The Complete OECD Tax Haven Blacklist

, Offshore Banking expert for The Q Wealth Report

Strange as it may seem, given all the hype in the news recently, when I started to search on Google for the blacklist of non-co-operative tax havens and bank secrecy countries published recently by the OECD at the behest of the London G20 meeting, it was mighty hard to find the complete list! Even on the OECD site after visiting multiple pages, I found only a pdf file that by no means makes the blacklist clear.

I suppose I should not be surprised, however – for, as I wrote in my article G20 and OECD: Much Ado About Nothing this whole campaign is more about publicity, distractions and scare tactics than real action against tax havens. The list on the OECD site is obviously the result of a lot of political horsetrading – would you believe for example, after all the recent hype, that the OECD does not list Luxembourg and Switzerland as tax havens? And how on earth did Chile get on the list – did you ever hear anything about offshore banking in Chile? While Hong Kong, a major offshore financial hub,  escaped listing altogether, for fears of upsetting the Chinese.

Here, then, for the record is a complete list of non-cooperative tax havens as published by the OECD, for which I would like to thank the print edition of the Spanish newspaper El Pais dated April 4th, 2009. In fact, there are three lists: the blacklist (countries that ignore foreign fiscal authorities) a grey list (countries that supposedly lack fiscal transparency but have commited to change) and a third list, neither grey nor black, of countries that are “non-co-operative financial centres.”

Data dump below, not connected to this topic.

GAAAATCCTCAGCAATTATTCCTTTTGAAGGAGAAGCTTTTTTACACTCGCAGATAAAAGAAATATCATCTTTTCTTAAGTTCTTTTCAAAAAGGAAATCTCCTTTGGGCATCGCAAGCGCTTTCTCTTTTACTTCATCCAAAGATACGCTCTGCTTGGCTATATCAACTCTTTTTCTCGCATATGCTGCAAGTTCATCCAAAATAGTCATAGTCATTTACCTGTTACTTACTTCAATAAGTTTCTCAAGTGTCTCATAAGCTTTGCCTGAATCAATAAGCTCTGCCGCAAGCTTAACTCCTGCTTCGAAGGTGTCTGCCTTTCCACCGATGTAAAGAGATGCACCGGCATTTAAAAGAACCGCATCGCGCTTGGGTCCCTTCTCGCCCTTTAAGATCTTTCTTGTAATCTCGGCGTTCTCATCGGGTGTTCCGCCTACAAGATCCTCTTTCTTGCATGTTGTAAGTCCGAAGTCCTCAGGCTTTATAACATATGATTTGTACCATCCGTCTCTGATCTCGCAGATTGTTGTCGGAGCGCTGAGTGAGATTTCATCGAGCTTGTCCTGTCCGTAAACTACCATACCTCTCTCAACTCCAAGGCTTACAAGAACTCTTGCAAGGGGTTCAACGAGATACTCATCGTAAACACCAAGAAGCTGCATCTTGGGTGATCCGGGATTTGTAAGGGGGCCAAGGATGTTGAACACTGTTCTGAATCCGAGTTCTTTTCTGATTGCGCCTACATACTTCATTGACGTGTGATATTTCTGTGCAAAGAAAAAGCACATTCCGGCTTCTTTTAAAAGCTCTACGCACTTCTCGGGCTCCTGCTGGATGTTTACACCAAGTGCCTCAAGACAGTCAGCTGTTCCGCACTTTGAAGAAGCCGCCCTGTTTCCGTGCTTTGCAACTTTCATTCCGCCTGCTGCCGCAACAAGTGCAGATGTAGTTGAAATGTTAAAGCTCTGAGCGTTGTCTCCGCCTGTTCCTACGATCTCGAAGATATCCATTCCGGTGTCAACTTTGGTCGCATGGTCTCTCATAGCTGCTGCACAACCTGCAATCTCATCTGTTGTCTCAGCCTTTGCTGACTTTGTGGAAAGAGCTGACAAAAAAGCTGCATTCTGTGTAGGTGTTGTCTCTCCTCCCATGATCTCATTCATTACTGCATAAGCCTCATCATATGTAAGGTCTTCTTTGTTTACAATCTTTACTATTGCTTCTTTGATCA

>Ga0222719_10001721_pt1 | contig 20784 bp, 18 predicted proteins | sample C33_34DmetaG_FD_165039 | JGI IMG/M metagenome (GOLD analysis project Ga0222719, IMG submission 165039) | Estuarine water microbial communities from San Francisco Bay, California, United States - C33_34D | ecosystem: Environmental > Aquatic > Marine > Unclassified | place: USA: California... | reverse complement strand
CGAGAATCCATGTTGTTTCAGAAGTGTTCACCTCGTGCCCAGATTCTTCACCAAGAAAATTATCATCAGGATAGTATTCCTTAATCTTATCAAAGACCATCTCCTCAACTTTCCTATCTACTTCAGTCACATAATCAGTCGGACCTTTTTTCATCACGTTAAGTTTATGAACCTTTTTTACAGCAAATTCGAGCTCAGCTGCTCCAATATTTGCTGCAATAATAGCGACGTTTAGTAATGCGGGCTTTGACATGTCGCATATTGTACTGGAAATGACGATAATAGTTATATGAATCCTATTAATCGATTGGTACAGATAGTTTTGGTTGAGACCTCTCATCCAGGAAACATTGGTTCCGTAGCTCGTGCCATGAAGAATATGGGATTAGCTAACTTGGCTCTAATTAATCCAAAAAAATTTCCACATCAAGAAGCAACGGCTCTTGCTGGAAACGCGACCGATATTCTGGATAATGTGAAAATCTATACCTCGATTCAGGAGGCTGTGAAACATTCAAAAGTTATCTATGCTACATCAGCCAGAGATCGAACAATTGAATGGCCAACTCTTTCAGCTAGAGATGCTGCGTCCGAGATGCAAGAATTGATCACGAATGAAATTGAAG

Costa Rica, Philippines, Malaysia


Andorra, Anguilla, Antigua and Barbuda, Aruba, Bahamas, Bahrein, Belize, Bermuda, British Virgin Islands, Cayman Islands, Cook Islands, Cyprus, Dominica, Gibraltar, Grenada, Guernsey,  Isle of Man, Jersey, Liberia, Liechtenstein, Malta, Marshall Islands, Mauritius, Monaco, Monserrat, Nauru, Netherlands Antilles, Niue, Panama, Saint Kitts and Nevis, Saint Lucia, Saint Vincent and Grenadines, Samoa, San Marino, Seychelles, Turks and Caicos Islands, US Virgin Islands, Vanuatu (Uruguay was oficially added to this list a few days later)


Austria, Belgium, Brunei, Chile, Guatemala, Luxembourg, Singapore, Switzerland

7 thoughts on “The Complete OECD Tax Haven Blacklist”

  1. I do hope the countries that have committed to change will actually do it! It is high time the international agencies had them under check.

  2. The OECD should be exposed for what it really is trying to do: trying to prevent

    its own high-tax cartel from being undermined by other countries offering competition in the form of lower taxation.. how much would you bet that those voicing 'soak the rich' are themselves finding ways to reduce their own taxes- John Kerry (D) who stated that the 'rich need to pay their fair share' found ways to pay 12% income tax, GW Bush (R) an advocate of tax cuts paid 35%, yet Kerry's income was three times that of Bush- what hypocrisy!

  3. Thank you for the info,

    I've been trying to find the black list for ages!

    However, I was wondering why those three lists, black, grey and the third one, contain 87 countries, while in reality there are over 210 on the planet…What about the rest of the countries?

    Thank you!


  4. It is not possible under current tax law for anyone, much less a Bush, to pay 35% of their total income in taxes. Bush may have hit the 35% bracket for a portion of his paycheck as the appointed president of the USA but he was avoiding taxes before the selection by the supreme court and certainly is avoiding taxes now in his retirement.


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